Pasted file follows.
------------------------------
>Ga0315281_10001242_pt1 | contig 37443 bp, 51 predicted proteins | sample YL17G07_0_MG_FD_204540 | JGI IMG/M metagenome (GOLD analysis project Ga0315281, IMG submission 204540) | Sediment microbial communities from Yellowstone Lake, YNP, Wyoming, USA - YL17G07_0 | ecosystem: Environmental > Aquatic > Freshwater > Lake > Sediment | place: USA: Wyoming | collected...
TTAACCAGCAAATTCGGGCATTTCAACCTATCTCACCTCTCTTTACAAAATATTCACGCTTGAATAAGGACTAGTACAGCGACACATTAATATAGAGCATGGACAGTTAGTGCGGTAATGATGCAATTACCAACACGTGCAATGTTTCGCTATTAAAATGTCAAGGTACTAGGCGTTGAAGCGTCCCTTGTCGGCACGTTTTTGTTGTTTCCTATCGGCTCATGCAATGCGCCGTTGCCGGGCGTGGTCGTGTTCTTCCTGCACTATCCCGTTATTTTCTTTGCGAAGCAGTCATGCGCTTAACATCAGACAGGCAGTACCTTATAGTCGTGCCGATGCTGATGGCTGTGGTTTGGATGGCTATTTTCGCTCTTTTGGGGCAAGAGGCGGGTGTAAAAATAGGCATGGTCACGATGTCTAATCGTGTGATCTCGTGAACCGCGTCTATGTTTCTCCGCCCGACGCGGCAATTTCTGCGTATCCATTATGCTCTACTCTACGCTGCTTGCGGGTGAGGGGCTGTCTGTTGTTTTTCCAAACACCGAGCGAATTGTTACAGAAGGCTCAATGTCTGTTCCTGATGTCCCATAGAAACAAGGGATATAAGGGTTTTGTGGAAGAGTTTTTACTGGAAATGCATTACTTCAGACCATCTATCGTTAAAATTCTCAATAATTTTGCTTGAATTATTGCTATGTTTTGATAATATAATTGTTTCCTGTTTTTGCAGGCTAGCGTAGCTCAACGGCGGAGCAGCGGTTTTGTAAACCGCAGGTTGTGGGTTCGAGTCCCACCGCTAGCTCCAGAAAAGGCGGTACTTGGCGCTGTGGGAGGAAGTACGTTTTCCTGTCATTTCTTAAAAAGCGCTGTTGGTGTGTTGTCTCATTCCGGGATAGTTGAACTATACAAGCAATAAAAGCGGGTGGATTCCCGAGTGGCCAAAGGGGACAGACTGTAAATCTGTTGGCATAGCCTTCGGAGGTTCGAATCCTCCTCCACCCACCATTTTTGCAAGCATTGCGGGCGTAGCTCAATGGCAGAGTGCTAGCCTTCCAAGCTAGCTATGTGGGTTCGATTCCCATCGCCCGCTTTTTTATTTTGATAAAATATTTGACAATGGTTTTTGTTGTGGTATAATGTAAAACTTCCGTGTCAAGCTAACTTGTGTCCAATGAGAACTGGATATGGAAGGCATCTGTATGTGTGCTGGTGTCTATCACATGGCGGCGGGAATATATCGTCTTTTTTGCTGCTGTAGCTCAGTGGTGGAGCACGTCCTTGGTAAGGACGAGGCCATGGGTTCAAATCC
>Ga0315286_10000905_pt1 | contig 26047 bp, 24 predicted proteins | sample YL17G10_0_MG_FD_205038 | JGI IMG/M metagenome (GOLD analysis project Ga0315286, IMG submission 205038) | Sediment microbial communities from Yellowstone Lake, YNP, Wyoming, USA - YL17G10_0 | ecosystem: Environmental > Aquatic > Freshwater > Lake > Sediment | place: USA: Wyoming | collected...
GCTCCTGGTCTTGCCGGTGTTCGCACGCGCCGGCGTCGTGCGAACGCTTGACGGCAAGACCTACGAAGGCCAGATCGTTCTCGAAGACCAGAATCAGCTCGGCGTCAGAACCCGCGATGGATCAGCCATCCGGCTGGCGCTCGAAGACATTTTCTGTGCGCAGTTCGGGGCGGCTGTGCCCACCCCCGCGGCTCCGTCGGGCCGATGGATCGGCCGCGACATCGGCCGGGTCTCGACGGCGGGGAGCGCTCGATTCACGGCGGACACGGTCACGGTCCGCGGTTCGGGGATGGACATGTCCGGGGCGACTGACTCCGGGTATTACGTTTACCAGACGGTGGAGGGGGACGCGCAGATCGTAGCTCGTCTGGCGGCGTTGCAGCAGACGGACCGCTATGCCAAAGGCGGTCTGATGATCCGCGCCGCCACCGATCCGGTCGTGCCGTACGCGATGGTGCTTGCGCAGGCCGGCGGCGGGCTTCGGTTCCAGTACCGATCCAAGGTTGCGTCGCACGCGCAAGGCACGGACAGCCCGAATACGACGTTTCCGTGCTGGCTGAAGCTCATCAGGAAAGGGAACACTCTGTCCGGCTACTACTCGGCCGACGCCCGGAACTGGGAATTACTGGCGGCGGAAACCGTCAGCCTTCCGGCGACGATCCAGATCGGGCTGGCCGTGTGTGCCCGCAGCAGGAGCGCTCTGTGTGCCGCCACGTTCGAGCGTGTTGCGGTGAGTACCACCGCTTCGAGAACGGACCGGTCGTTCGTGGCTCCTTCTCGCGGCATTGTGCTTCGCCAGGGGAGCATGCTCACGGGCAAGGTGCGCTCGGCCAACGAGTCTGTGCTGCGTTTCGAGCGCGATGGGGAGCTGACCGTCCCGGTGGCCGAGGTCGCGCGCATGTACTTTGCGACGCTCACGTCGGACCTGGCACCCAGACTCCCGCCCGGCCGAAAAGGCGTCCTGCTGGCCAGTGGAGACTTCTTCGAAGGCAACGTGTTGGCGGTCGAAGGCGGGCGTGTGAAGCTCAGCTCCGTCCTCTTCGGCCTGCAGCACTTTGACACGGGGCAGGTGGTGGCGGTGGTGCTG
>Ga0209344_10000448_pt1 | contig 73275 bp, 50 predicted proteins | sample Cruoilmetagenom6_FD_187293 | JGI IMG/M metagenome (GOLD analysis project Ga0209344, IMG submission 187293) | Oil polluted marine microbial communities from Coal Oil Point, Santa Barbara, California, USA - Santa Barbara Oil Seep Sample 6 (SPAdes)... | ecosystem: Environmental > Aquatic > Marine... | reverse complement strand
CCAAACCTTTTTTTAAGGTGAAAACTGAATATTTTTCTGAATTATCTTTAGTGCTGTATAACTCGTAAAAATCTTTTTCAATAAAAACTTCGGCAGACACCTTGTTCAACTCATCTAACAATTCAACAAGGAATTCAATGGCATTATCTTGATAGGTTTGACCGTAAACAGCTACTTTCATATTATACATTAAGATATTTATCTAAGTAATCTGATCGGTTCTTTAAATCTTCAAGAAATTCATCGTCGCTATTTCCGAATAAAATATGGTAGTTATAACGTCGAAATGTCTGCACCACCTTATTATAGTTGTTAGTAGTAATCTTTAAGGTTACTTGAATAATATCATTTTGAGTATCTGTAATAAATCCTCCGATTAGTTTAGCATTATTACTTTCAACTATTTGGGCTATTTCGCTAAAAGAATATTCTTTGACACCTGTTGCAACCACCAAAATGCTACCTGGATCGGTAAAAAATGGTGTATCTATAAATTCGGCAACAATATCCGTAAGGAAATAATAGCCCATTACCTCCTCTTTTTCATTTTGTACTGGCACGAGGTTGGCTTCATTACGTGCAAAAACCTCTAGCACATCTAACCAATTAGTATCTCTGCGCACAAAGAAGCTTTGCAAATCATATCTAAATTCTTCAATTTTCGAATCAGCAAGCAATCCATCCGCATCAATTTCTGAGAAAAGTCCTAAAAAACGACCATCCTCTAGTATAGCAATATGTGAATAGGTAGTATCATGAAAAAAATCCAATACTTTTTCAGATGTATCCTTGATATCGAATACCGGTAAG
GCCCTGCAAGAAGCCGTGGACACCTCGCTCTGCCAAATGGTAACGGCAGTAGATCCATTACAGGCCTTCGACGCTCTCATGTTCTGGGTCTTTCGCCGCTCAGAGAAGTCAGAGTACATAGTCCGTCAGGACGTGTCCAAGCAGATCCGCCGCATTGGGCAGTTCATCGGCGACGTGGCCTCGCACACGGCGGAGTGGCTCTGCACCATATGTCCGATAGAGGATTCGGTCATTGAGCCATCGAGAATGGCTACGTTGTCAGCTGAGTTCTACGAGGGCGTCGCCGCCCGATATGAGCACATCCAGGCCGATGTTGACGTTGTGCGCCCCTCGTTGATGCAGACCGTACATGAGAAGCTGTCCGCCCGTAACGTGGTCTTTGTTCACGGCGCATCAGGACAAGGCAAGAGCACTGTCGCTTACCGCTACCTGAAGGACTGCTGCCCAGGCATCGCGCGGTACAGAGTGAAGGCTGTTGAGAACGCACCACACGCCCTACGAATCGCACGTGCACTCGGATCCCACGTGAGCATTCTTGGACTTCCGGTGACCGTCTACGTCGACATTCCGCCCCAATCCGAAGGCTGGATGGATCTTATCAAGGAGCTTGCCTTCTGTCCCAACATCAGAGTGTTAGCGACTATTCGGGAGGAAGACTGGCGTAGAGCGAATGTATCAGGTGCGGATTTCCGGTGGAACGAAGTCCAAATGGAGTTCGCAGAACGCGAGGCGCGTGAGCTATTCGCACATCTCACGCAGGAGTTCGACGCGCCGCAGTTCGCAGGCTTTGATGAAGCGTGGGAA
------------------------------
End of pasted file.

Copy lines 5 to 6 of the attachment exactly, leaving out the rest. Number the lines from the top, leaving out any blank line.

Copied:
>Ga0209344_10000448_pt1 | contig 73275 bp, 50 predicted proteins | sample Cruoilmetagenom6_FD_187293 | JGI IMG/M metagenome (GOLD analysis project Ga0209344, IMG submission 187293) | Oil polluted marine microbial communities from Coal Oil Point, Santa Barbara, California, USA - Santa Barbara Oil Seep Sample 6 (SPAdes)... | ecosystem: Environmental > Aquatic > Marine... | reverse complement strand
CCAAACCTTTTTTTAAGGTGAAAACTGAATATTTTTCTGAATTATCTTTAGTGCTGTATAACTCGTAAAAATCTTTTTCAATAAAAACTTCGGCAGACACCTTGTTCAACTCATCTAACAATTCAACAAGGAATTCAATGGCATTATCTTGATAGGTTTGACCGTAAACAGCTACTTTCATATTATACATTAAGATATTTATCTAAGTAATCTGATCGGTTCTTTAAATCTTCAAGAAATTCATCGTCGCTATTTCCGAATAAAATATGGTAGTTATAACGTCGAAATGTCTGCACCACCTTATTATAGTTGTTAGTAGTAATCTTTAAGGTTACTTGAATAATATCATTTTGAGTATCTGTAATAAATCCTCCGATTAGTTTAGCATTATTACTTTCAACTATTTGGGCTATTTCGCTAAAAGAATATTCTTTGACACCTGTTGCAACCACCAAAATGCTACCTGGATCGGTAAAAAATGGTGTATCTATAAATTCGGCAACAATATCCGTAAGGAAATAATAGCCCATTACCTCCTCTTTTTCATTTTGTACTGGCACGAGGTTGGCTTCATTACGTGCAAAAACCTCTAGCACATCTAACCAATTAGTATCTCTGCGCACAAAGAAGCTTTGCAAATCATATCTAAATTCTTCAATTTTCGAATCAGCAAGCAATCCATCCGCATCAATTTCTGAGAAAAGTCCTAAAAAACGACCATCCTCTAGTATAGCAATATGTGAATAGGTAGTATCATGAAAAAAATCCAATACTTTTTCAGATGTATCCTTGATATCGAATACCGGTAAG